More flexible approach to immigration could bring electoral dividends for UK’s political parties: Research
An IPPR analysis finds the public favours a well-managed immigration system which exercises compassion. Labour leader Keir Starmer has called for an end to Britain’s dependence on immigration. (Photo by Leon Neal/Getty Images)
A more flexible approach to immigration could bring electoral dividends for the UK’s top political parties, a new analysis showed, belying the conventional wisdom that tougher border control policies help them win over voters.
Research by the Institute for Public Policy Research (IPPR) suggests an open approach would attract many more swing voters than it would repel for Labour. For the Conservatives, on the other hand, a restrictive policy on immigration could alienate as many swing voters as it would attract.
The analysis, focused on swing voters, showed Labour could attract five per cent of the public by signalling a more open approach to immigration while such a policy could drive only two per cent of voters away from the party.
The Tories could also stand to benefit, although to a lesser extent, from a more liberal approach to border controls. The Conservatives would attract three per cent and repel two per cent with a more open policy.
In contrast, if Labour adopted a restrictive stance on immigration, it could attract just one per cent of the public, but alienate 11 per cent. For the Conservatives, a restrictive stance would not help electorally as it would attract just two per cent and repel an equal number.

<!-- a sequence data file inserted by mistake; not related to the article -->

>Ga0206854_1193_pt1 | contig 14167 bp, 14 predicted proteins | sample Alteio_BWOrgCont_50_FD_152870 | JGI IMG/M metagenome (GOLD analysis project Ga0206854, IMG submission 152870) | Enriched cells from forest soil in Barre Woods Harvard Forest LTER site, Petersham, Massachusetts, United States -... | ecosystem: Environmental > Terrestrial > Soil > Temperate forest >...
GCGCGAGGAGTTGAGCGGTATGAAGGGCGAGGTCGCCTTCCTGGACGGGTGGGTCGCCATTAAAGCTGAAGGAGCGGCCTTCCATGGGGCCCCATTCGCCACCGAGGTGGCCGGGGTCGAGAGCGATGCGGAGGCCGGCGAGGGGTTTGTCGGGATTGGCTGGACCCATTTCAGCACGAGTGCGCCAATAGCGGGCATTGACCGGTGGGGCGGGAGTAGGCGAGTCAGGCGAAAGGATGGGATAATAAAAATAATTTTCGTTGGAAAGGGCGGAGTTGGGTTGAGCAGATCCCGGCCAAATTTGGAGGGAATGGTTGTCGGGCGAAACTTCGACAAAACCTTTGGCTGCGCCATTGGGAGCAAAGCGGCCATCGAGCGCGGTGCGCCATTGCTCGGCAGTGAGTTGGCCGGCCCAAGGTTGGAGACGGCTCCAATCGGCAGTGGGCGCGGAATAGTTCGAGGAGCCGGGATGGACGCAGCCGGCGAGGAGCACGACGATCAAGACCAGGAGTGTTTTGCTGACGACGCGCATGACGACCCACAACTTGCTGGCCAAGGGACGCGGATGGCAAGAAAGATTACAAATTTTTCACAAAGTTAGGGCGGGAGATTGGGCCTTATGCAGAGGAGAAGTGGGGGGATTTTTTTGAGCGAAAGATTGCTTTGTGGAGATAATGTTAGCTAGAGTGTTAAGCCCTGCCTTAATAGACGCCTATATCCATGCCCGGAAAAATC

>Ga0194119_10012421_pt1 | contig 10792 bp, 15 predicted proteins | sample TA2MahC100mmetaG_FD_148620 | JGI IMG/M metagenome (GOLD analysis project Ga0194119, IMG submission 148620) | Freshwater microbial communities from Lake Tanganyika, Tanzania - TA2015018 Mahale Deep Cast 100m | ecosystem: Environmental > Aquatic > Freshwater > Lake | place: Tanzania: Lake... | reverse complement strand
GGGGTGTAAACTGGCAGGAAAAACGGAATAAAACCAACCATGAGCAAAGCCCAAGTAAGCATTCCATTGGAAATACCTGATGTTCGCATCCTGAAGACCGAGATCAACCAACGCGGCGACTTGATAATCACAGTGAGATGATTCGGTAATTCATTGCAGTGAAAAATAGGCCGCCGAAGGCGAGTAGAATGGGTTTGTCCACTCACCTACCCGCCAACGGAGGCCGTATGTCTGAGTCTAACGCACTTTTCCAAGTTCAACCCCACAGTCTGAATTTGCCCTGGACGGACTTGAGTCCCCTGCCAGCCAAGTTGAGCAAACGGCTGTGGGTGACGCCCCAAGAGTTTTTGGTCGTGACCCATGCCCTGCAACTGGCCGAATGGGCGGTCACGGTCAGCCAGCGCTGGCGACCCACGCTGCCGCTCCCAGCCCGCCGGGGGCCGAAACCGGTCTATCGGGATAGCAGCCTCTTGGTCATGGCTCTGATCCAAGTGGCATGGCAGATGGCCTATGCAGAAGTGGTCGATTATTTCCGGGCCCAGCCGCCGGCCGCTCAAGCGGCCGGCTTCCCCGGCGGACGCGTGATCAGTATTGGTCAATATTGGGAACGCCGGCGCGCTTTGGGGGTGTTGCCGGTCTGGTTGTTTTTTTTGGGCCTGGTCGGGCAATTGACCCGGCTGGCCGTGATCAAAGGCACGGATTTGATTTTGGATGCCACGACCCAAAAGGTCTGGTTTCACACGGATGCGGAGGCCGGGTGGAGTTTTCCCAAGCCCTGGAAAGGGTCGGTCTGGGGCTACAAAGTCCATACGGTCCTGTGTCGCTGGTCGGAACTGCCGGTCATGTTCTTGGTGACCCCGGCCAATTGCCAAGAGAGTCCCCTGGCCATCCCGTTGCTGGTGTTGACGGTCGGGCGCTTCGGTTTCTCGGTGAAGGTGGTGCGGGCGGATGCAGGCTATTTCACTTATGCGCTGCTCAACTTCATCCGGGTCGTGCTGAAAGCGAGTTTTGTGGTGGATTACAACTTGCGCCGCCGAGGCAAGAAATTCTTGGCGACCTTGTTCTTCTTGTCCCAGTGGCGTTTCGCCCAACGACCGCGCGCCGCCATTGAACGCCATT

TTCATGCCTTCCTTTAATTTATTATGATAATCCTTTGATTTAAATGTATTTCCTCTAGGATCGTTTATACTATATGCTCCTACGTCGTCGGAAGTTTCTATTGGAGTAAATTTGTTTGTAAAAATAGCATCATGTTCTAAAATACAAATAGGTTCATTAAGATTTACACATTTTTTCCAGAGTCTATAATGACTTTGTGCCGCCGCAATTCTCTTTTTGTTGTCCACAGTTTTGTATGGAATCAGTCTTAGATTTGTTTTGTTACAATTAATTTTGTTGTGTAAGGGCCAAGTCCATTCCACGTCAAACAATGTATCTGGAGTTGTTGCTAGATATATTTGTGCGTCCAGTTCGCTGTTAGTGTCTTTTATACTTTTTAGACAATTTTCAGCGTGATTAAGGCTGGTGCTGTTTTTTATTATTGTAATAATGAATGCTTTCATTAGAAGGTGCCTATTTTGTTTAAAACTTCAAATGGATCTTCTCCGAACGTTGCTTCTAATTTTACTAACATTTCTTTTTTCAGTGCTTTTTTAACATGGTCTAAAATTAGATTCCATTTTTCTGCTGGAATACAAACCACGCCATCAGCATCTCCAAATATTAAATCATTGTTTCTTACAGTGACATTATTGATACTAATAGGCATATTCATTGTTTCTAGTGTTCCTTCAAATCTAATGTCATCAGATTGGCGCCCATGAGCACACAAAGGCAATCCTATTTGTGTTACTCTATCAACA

The popular perception of immigration has changed in the past eight years – half of the public expresses positive views of migration now in comparison with one-third in 2014.
A large majority believe immigration supports economic recovery. Priorities of people have changed over the years as only nine per cent of the public believe immigration is a top priority on average in 2022 so far, compared to 44 per cent in 2015.
According to the research, the public now favours a well-managed immigration system which exercises compassion and recognises immigrants’ contribution to the country’s growth.
Most people with an opinion on the matter feel immigration levels should stay the same, the analysis has found.
Marley Morris, the IPPR’s associate director for migration, trade and communities, said the research found that public opinion on immigration has warmed “at a striking rate over recent years.”
“The transformation in public attitudes now provides an opportunity for a new consensus on immigration policy”, he said.
Britons supported reforms to better recognise the social and economic contributions made by immigrants, Morris noted.